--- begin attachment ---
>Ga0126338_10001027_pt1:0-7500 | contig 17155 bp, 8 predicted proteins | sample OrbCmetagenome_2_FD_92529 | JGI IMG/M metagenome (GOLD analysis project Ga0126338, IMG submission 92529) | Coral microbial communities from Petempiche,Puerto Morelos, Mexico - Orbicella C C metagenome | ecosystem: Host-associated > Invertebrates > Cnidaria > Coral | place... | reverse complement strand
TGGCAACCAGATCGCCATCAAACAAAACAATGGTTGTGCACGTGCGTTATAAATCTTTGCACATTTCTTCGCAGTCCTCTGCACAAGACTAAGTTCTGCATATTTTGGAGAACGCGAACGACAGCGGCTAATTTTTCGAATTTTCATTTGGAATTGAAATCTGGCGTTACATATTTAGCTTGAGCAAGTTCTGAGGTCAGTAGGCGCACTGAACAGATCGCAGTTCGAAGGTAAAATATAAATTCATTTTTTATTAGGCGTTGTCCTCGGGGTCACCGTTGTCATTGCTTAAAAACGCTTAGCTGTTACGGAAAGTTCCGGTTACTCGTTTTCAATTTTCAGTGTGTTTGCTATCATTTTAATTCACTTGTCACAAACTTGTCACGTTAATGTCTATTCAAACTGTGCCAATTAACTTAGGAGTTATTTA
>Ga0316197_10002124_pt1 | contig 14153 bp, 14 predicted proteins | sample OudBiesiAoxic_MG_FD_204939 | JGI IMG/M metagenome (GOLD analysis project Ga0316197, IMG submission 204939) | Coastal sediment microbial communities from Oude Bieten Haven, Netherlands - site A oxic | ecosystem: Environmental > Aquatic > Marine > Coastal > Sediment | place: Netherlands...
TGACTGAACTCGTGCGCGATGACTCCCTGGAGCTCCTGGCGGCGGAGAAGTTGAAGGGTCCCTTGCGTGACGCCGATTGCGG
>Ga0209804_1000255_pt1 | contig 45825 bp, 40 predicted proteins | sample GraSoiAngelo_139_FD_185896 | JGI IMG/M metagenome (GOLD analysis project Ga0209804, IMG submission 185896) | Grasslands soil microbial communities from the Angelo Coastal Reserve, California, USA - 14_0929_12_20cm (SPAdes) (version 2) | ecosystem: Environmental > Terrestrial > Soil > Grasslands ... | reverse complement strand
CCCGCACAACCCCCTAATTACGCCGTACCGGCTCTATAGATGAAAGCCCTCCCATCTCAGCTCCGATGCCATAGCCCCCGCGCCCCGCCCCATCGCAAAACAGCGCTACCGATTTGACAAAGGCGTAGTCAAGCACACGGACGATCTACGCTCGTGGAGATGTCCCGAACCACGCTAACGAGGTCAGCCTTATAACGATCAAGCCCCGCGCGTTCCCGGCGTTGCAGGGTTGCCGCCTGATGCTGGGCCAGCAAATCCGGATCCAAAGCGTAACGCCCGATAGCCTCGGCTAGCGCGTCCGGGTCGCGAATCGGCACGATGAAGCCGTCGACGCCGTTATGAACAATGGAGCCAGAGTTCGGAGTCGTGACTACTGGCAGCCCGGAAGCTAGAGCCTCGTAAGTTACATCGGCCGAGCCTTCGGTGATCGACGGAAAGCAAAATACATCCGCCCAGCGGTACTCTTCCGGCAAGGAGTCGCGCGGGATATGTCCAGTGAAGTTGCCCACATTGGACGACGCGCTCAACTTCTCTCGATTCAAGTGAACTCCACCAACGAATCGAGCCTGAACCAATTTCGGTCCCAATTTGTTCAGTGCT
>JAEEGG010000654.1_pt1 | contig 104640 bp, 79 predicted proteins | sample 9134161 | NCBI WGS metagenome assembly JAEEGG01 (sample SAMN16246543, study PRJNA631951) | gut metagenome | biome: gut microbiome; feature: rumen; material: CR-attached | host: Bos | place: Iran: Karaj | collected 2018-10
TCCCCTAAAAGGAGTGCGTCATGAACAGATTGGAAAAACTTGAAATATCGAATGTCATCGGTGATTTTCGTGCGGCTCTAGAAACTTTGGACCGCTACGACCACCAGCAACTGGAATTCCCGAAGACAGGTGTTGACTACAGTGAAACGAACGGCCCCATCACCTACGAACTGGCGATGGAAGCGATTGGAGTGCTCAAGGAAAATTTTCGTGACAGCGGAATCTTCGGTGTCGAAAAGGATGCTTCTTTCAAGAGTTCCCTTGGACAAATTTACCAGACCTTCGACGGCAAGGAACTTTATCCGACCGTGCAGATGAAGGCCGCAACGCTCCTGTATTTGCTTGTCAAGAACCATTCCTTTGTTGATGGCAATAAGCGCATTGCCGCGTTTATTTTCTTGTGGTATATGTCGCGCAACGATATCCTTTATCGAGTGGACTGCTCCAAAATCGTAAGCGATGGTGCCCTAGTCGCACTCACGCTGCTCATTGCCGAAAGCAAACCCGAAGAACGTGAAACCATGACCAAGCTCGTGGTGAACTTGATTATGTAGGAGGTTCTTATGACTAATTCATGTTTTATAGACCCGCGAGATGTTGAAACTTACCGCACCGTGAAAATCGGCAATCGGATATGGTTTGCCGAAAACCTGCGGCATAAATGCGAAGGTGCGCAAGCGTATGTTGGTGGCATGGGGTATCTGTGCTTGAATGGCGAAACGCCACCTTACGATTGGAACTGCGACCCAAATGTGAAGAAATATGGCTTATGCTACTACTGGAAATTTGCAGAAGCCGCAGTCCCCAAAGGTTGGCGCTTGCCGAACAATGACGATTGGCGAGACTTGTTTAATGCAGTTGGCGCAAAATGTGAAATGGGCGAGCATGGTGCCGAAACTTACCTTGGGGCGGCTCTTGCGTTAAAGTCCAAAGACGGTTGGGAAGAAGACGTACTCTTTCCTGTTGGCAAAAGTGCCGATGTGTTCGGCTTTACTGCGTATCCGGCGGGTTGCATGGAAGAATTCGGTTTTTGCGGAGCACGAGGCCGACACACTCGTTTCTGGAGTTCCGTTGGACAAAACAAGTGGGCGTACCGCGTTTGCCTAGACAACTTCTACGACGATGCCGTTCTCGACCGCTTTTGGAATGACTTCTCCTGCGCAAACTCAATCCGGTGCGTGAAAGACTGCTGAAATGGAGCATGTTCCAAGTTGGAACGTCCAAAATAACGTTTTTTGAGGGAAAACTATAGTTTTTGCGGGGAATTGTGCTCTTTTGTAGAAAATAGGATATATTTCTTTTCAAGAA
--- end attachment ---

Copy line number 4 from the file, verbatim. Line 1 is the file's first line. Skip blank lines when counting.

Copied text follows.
TGACTGAACTCGTGCGCGATGACTCCCTGGAGCTCCTGGCGGCGGAGAAGTTGAAGGGTCCCTTGCGTGACGCCGATTGCGG